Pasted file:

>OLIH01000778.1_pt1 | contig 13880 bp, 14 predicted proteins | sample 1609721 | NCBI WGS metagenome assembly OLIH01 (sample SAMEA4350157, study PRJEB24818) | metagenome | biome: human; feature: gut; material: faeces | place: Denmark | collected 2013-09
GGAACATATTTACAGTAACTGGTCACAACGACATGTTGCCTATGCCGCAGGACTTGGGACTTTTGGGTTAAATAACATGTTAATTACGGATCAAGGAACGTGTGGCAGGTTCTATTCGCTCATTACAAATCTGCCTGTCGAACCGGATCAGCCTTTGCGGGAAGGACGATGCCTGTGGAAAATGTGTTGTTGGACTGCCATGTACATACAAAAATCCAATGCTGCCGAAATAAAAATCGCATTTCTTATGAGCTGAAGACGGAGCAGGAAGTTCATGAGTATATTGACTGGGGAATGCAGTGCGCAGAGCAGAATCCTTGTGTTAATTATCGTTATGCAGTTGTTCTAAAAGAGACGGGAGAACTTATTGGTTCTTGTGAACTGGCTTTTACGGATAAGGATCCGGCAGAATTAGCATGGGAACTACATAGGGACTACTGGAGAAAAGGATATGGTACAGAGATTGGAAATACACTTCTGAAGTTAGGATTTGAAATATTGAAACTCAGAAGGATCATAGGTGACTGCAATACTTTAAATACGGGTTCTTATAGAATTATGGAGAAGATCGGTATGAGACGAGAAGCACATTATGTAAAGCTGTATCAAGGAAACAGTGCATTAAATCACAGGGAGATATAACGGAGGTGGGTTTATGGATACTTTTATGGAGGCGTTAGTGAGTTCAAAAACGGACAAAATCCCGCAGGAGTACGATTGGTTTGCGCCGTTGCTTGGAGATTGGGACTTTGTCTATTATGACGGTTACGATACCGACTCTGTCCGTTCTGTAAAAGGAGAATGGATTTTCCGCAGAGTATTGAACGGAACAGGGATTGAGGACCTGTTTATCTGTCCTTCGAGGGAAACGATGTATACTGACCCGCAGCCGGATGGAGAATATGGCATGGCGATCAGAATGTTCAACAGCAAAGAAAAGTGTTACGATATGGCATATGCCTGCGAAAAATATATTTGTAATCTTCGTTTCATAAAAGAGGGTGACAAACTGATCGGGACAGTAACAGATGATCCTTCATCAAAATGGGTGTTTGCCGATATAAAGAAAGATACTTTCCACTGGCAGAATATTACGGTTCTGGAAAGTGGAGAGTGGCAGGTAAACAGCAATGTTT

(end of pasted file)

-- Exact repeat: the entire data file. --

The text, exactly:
>OLIH01000778.1_pt1 | contig 13880 bp, 14 predicted proteins | sample 1609721 | NCBI WGS metagenome assembly OLIH01 (sample SAMEA4350157, study PRJEB24818) | metagenome | biome: human; feature: gut; material: faeces | place: Denmark | collected 2013-09
GGAACATATTTACAGTAACTGGTCACAACGACATGTTGCCTATGCCGCAGGACTTGGGACTTTTGGGTTAAATAACATGTTAATTACGGATCAAGGAACGTGTGGCAGGTTCTATTCGCTCATTACAAATCTGCCTGTCGAACCGGATCAGCCTTTGCGGGAAGGACGATGCCTGTGGAAAATGTGTTGTTGGACTGCCATGTACATACAAAAATCCAATGCTGCCGAAATAAAAATCGCATTTCTTATGAGCTGAAGACGGAGCAGGAAGTTCATGAGTATATTGACTGGGGAATGCAGTGCGCAGAGCAGAATCCTTGTGTTAATTATCGTTATGCAGTTGTTCTAAAAGAGACGGGAGAACTTATTGGTTCTTGTGAACTGGCTTTTACGGATAAGGATCCGGCAGAATTAGCATGGGAACTACATAGGGACTACTGGAGAAAAGGATATGGTACAGAGATTGGAAATACACTTCTGAAGTTAGGATTTGAAATATTGAAACTCAGAAGGATCATAGGTGACTGCAATACTTTAAATACGGGTTCTTATAGAATTATGGAGAAGATCGGTATGAGACGAGAAGCACATTATGTAAAGCTGTATCAAGGAAACAGTGCATTAAATCACAGGGAGATATAACGGAGGTGGGTTTATGGATACTTTTATGGAGGCGTTAGTGAGTTCAAAAACGGACAAAATCCCGCAGGAGTACGATTGGTTTGCGCCGTTGCTTGGAGATTGGGACTTTGTCTATTATGACGGTTACGATACCGACTCTGTCCGTTCTGTAAAAGGAGAATGGATTTTCCGCAGAGTATTGAACGGAACAGGGATTGAGGACCTGTTTATCTGTCCTTCGAGGGAAACGATGTATACTGACCCGCAGCCGGATGGAGAATATGGCATGGCGATCAGAATGTTCAACAGCAAAGAAAAGTGTTACGATATGGCATATGCCTGCGAAAAATATATTTGTAATCTTCGTTTCATAAAAGAGGGTGACAAACTGATCGGGACAGTAACAGATGATCCTTCATCAAAATGGGTGTTTGCCGATATAAAGAAAGATACTTTCCACTGGCAGAATATTACGGTTCTGGAAAGTGGAGAGTGGCAGGTAAACAGCAATGTTT